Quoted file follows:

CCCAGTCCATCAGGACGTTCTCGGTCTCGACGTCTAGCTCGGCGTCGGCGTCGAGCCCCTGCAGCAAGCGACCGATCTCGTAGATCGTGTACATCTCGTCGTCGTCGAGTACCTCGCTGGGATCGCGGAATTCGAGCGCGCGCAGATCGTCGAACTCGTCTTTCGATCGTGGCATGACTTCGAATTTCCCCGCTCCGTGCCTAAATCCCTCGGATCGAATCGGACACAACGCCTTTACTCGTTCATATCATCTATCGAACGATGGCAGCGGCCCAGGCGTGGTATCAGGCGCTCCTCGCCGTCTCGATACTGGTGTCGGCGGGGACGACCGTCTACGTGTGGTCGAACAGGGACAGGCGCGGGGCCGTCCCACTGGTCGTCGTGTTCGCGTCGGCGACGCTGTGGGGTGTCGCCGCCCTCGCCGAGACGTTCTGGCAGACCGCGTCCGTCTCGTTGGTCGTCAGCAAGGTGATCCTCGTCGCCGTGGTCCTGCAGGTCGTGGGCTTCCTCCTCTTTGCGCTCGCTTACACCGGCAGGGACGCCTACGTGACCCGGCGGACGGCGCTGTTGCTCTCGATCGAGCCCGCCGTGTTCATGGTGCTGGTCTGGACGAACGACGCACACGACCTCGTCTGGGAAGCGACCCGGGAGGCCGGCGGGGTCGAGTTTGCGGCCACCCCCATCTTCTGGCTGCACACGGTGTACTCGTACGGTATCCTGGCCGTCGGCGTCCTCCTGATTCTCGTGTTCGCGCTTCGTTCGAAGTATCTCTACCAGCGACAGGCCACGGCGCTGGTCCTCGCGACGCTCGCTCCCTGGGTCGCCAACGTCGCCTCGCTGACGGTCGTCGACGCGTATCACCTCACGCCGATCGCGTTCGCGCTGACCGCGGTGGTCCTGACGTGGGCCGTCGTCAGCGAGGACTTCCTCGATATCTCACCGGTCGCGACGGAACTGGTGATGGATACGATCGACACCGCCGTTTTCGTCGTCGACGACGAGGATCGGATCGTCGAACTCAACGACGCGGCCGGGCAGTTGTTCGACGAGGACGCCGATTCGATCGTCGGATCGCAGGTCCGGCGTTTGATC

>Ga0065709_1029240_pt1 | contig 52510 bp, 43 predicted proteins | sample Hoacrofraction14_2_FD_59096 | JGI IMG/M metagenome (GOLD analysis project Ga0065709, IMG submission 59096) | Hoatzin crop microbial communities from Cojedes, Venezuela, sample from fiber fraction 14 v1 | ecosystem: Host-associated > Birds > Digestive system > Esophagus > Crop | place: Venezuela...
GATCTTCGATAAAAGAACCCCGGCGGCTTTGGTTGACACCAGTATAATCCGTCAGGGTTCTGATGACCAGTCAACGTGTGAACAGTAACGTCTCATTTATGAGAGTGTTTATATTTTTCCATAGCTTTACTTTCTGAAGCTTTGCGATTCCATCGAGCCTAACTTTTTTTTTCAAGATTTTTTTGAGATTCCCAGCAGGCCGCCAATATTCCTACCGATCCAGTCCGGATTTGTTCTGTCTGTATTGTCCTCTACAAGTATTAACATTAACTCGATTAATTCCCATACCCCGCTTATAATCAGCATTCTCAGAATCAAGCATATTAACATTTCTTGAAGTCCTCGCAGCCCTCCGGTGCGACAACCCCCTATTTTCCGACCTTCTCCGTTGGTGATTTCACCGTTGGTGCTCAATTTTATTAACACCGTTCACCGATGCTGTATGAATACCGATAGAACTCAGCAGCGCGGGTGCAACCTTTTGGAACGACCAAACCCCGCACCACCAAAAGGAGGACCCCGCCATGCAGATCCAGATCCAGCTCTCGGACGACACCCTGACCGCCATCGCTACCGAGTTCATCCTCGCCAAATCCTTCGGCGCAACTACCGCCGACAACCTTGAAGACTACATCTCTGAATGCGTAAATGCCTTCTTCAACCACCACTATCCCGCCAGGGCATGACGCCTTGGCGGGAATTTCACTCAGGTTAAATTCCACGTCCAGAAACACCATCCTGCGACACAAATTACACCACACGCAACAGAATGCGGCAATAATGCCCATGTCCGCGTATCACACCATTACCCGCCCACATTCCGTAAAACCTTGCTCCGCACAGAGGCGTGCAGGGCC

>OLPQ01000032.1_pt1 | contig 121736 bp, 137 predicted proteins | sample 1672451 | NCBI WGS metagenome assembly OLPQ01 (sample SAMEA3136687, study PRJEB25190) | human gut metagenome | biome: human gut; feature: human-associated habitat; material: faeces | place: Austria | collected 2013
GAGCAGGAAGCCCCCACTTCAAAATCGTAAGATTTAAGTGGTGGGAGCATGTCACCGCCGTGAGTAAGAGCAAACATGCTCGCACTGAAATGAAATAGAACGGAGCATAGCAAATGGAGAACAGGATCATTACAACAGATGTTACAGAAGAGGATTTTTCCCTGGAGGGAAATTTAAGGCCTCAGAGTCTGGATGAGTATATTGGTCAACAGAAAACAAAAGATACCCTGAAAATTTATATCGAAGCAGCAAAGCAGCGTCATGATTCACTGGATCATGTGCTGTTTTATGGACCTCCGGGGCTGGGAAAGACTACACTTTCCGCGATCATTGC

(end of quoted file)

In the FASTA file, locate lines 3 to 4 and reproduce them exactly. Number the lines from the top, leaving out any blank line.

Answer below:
GATCTTCGATAAAAGAACCCCGGCGGCTTTGGTTGACACCAGTATAATCCGTCAGGGTTCTGATGACCAGTCAACGTGTGAACAGTAACGTCTCATTTATGAGAGTGTTTATATTTTTCCATAGCTTTACTTTCTGAAGCTTTGCGATTCCATCGAGCCTAACTTTTTTTTTCAAGATTTTTTTGAGATTCCCAGCAGGCCGCCAATATTCCTACCGATCCAGTCCGGATTTGTTCTGTCTGTATTGTCCTCTACAAGTATTAACATTAACTCGATTAATTCCCATACCCCGCTTATAATCAGCATTCTCAGAATCAAGCATATTAACATTTCTTGAAGTCCTCGCAGCCCTCCGGTGCGACAACCCCCTATTTTCCGACCTTCTCCGTTGGTGATTTCACCGTTGGTGCTCAATTTTATTAACACCGTTCACCGATGCTGTATGAATACCGATAGAACTCAGCAGCGCGGGTGCAACCTTTTGGAACGACCAAACCCCGCACCACCAAAAGGAGGACCCCGCCATGCAGATCCAGATCCAGCTCTCGGACGACACCCTGACCGCCATCGCTACCGAGTTCATCCTCGCCAAATCCTTCGGCGCAACTACCGCCGACAACCTTGAAGACTACATCTCTGAATGCGTAAATGCCTTCTTCAACCACCACTATCCCGCCAGGGCATGACGCCTTGGCGGGAATTTCACTCAGGTTAAATTCCACGTCCAGAAACACCATCCTGCGACACAAATTACACCACACGCAACAGAATGCGGCAATAATGCCCATGTCCGCGTATCACACCATTACCCGCCCACATTCCGTAAAACCTTGCTCCGCACAGAGGCGTGCAGGGCC

>OLPQ01000032.1_pt1 | contig 121736 bp, 137 predicted proteins | sample 1672451 | NCBI WGS metagenome assembly OLPQ01 (sample SAMEA3136687, study PRJEB25190) | human gut metagenome | biome: human gut; feature: human-associated habitat; material: faeces | place: Austria | collected 2013